For the Turtle Creek neighbors, the THP in question is Dark Gulch Timber Harvest Plan. It has been approved; but no work will be done on it this year. This gives the two sides some time to negotiate. Attorney Barry Vogel tried to pin MRC President Holmes down on the company’s intention to use Imazapyr next year. Holmes said that the concerns of the group would be “taken under advisement.”

The meeting echos another community meeting with MRC in Westport in April. Neighbors there have organized a committee to work with MRC on the issue of herbicide use in the forest.

Toxic Load on the Albion

Monday, August 6th, 2012

Regarding that letter from MRC in last week’s paper [“Hack & Squirt Looks Bad“], I’d first like to thank Mr. Jani for the attempt. Anything is better than nothing, however, I thought his note was most peculiar in what it did not address, which is the public’s obvious distaste for being poisoned. Instead, Mr. Jani focused obsessively on the “visual impact,” which almost made it sound more like an internal memo: “Guys, we screwed up, it’s too visible, the natives are restless, we’ve got to go back to hiding this better.” The effect of Mr. Jani’s message, to those of us being poisoned, was not reassuring.

His careful subject avoidance reminded me of the tobacco industry, who for decades after everyone else had figured it out, kept pretending that there was no connection between smoking and cancer. A big difference in these two situations is that one could choose not to be a smoker; whereas, here, we are unwilling participants in MRC’s poisoning of the environment.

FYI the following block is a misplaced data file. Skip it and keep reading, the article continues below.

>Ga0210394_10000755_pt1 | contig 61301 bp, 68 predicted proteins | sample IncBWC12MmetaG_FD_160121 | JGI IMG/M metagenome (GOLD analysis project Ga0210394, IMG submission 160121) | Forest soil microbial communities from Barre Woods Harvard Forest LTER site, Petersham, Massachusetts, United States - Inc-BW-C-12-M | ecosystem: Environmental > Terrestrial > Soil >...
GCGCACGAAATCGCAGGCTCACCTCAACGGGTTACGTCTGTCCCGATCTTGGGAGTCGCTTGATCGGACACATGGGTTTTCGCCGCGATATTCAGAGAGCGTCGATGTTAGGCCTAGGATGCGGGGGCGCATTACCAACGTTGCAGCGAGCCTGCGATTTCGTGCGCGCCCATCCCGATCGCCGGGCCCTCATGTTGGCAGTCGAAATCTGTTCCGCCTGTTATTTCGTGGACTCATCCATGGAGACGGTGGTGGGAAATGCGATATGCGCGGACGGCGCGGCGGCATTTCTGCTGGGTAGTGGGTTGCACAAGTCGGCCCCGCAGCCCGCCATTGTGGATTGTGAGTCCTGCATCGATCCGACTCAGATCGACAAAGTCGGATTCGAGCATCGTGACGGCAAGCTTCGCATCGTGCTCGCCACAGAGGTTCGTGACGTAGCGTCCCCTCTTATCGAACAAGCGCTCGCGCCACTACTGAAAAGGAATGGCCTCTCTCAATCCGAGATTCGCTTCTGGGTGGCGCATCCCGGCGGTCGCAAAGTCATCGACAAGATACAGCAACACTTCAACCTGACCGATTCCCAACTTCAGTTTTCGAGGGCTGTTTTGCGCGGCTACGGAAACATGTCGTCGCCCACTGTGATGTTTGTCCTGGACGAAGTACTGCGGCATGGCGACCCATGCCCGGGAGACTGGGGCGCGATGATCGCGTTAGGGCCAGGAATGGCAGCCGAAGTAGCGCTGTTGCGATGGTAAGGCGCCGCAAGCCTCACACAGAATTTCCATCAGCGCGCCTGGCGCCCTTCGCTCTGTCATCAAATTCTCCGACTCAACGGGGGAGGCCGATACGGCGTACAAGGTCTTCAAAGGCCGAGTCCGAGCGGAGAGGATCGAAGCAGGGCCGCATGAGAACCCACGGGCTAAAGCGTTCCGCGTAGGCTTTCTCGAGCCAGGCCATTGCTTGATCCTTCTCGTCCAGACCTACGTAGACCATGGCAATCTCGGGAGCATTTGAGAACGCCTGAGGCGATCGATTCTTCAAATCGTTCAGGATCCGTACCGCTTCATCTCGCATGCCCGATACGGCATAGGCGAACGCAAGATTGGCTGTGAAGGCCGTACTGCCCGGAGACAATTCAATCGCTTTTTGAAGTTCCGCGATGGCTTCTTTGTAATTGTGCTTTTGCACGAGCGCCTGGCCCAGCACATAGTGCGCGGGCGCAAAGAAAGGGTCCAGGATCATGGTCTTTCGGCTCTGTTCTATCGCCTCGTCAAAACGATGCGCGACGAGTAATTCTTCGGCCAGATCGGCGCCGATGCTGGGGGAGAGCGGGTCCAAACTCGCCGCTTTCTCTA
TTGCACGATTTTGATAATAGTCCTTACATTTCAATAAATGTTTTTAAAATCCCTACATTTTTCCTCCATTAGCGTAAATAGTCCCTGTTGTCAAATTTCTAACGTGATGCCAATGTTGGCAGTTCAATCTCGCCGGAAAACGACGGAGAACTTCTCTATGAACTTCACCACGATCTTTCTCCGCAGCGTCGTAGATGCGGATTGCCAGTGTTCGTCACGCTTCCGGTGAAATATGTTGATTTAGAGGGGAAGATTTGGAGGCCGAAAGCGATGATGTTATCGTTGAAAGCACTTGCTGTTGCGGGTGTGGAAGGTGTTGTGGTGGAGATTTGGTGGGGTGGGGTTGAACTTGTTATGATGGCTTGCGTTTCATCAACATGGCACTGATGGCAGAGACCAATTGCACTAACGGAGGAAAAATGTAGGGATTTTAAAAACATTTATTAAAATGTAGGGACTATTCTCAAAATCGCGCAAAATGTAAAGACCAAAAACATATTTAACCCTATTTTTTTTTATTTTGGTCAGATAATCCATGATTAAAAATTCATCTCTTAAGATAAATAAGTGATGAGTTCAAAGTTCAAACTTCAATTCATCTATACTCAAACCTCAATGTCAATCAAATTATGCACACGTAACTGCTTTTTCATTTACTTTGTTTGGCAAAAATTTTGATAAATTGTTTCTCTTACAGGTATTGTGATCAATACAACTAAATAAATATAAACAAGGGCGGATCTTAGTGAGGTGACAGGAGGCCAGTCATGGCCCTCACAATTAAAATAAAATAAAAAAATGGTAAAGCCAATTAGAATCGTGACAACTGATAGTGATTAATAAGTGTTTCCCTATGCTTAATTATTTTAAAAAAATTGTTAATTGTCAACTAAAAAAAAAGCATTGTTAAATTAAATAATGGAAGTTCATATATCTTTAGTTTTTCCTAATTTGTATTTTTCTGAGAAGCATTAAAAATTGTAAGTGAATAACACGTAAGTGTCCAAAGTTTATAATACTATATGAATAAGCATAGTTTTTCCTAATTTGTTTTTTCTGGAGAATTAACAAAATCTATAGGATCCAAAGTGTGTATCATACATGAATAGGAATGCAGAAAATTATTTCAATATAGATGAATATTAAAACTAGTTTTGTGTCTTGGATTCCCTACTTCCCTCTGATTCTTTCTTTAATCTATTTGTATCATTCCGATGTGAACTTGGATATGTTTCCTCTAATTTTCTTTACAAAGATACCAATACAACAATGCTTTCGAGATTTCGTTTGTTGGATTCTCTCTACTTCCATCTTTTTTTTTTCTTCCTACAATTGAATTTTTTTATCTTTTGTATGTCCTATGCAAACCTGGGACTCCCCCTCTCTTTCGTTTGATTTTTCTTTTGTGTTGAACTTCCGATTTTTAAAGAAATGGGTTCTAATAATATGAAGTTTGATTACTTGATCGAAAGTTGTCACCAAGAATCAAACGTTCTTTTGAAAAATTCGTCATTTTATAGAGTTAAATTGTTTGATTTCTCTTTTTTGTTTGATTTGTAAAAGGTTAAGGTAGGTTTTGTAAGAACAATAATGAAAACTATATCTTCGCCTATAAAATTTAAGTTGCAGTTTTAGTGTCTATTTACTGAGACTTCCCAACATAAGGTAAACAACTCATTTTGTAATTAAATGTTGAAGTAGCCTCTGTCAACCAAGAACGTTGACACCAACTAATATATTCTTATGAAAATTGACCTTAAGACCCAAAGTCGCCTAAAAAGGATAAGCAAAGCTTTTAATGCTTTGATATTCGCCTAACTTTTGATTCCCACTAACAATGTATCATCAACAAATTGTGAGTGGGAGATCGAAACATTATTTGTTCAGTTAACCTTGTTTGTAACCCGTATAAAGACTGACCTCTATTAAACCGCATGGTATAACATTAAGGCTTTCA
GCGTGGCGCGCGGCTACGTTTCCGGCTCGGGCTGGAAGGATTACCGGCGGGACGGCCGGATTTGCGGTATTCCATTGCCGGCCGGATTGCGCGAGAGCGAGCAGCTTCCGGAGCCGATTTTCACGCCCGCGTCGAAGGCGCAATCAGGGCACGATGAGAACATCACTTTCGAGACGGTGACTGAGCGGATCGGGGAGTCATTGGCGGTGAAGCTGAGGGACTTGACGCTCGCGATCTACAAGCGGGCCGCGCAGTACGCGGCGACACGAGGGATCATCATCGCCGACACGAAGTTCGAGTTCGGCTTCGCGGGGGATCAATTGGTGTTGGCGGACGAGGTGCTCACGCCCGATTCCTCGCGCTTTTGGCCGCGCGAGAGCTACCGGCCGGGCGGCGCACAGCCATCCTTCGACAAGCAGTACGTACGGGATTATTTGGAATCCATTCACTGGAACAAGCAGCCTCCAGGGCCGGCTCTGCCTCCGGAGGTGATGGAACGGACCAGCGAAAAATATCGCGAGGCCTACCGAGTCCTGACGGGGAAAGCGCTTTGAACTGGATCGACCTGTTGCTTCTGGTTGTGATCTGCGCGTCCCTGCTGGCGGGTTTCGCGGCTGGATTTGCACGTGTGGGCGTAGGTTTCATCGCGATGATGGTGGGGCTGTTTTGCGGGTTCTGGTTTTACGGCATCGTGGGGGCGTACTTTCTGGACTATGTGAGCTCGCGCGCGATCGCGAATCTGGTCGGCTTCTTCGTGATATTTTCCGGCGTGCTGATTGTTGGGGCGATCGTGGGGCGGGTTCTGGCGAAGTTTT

If you haven’t already done so, take a drive out Comptche Ukiah Road, three to six miles east of Comptche. You’ll get the “visual impact” Mr. Jani was talking about. The ugly brown is one thing, but the real story is those thousands of dead trees, perched steeply above the headwaters of the Albion River, have all been killed with a highly toxic herbicide. Their fallen leaves are now sliding down canyon walls toward the river, rainy season is coming, and we know the herbicide used to kill those trees, imazapyr, is both mobile and persistent. I mourn for the people throughout the Albion River watershed. The toxic load heading your way is criminal.

I mourn for all of us in western Mendocino County. What you can see along the Comptche Ukiah Road this year, MRC has been doing in more hidden locations all along. From our property, we see large fields of MRC Brown along tributaries of the Navarro River. MRC averages two tons of imazapyr on over five thousand acres every year. That’s a huge toxic load on us all. Doesn’t it seem like too many people are getting cancer these days? MRC is helping make that happen.

How can we make them stop? What these corporate types care about is money, so I suggest boycotting Home Depot (which distributes MRC lumber) and the five clothing businesses of the principal owners: Gap, Banana Republic, Old Navy, Piperlime, and Athleta. Tell these businesses what you’re doing and why. Spread the word. Together we can create something that matters to these people: financial impact.

Mendocino Poison Company

Friday, July 27th, 2012

Information on Mendocino Redwood Company’s widespread use of toxins in Mendocino County…


Website with updated information (2015) on the fire danger from poisoned trees left standing in the woods:

An online petition:

Letters we’ve sent to our local newspaper:

Photos taken near Comptche, California, August 2012:

Newspaper articles on the topic:

Current and previous actions against these poisonings:

Some pertinent data from MRC:

More information:

Fossil Fools

Monday, May 30th, 2011

Bill McKibben talks about trying to get ahead of the heat: “The Sky Really Is Falling.”

And here’s a short, excellent presentation of the parts-per-million challenge that we all face: “350 Science.”

Going Green

Wednesday, May 11th, 2011

Excellent essay by Juan Cole: “The New Sputnik.”